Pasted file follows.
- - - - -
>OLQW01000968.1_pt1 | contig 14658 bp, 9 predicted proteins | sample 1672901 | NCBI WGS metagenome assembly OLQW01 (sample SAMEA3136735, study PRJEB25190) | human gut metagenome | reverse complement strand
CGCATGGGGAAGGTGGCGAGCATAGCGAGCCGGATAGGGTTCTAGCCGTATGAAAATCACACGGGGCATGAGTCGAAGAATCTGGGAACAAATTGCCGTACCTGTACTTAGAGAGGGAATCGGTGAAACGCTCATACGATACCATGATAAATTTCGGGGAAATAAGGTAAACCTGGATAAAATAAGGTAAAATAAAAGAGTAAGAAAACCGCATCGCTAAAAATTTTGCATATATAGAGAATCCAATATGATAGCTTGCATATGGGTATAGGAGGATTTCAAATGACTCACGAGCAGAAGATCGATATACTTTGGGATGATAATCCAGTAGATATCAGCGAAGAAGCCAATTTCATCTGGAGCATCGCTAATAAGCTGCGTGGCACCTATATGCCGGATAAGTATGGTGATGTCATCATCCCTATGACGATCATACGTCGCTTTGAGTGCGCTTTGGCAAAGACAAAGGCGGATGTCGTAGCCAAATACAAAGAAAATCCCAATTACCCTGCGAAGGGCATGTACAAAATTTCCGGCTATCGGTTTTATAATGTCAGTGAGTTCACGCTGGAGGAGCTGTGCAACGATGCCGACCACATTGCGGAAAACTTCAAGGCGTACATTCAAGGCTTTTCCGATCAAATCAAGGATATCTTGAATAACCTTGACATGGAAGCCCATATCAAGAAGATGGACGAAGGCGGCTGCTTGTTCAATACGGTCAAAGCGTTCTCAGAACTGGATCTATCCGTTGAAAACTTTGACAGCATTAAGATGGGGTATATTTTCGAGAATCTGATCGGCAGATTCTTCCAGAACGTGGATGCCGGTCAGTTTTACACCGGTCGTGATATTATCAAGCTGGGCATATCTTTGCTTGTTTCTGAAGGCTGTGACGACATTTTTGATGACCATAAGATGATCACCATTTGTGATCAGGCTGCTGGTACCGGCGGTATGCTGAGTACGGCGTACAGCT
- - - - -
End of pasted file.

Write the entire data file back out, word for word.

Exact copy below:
>OLQW01000968.1_pt1 | contig 14658 bp, 9 predicted proteins | sample 1672901 | NCBI WGS metagenome assembly OLQW01 (sample SAMEA3136735, study PRJEB25190) | human gut metagenome | reverse complement strand
CGCATGGGGAAGGTGGCGAGCATAGCGAGCCGGATAGGGTTCTAGCCGTATGAAAATCACACGGGGCATGAGTCGAAGAATCTGGGAACAAATTGCCGTACCTGTACTTAGAGAGGGAATCGGTGAAACGCTCATACGATACCATGATAAATTTCGGGGAAATAAGGTAAACCTGGATAAAATAAGGTAAAATAAAAGAGTAAGAAAACCGCATCGCTAAAAATTTTGCATATATAGAGAATCCAATATGATAGCTTGCATATGGGTATAGGAGGATTTCAAATGACTCACGAGCAGAAGATCGATATACTTTGGGATGATAATCCAGTAGATATCAGCGAAGAAGCCAATTTCATCTGGAGCATCGCTAATAAGCTGCGTGGCACCTATATGCCGGATAAGTATGGTGATGTCATCATCCCTATGACGATCATACGTCGCTTTGAGTGCGCTTTGGCAAAGACAAAGGCGGATGTCGTAGCCAAATACAAAGAAAATCCCAATTACCCTGCGAAGGGCATGTACAAAATTTCCGGCTATCGGTTTTATAATGTCAGTGAGTTCACGCTGGAGGAGCTGTGCAACGATGCCGACCACATTGCGGAAAACTTCAAGGCGTACATTCAAGGCTTTTCCGATCAAATCAAGGATATCTTGAATAACCTTGACATGGAAGCCCATATCAAGAAGATGGACGAAGGCGGCTGCTTGTTCAATACGGTCAAAGCGTTCTCAGAACTGGATCTATCCGTTGAAAACTTTGACAGCATTAAGATGGGGTATATTTTCGAGAATCTGATCGGCAGATTCTTCCAGAACGTGGATGCCGGTCAGTTTTACACCGGTCGTGATATTATCAAGCTGGGCATATCTTTGCTTGTTTCTGAAGGCTGTGACGACATTTTTGATGACCATAAGATGATCACCATTTGTGATCAGGCTGCTGGTACCGGCGGTATGCTGAGTACGGCGTACAGCT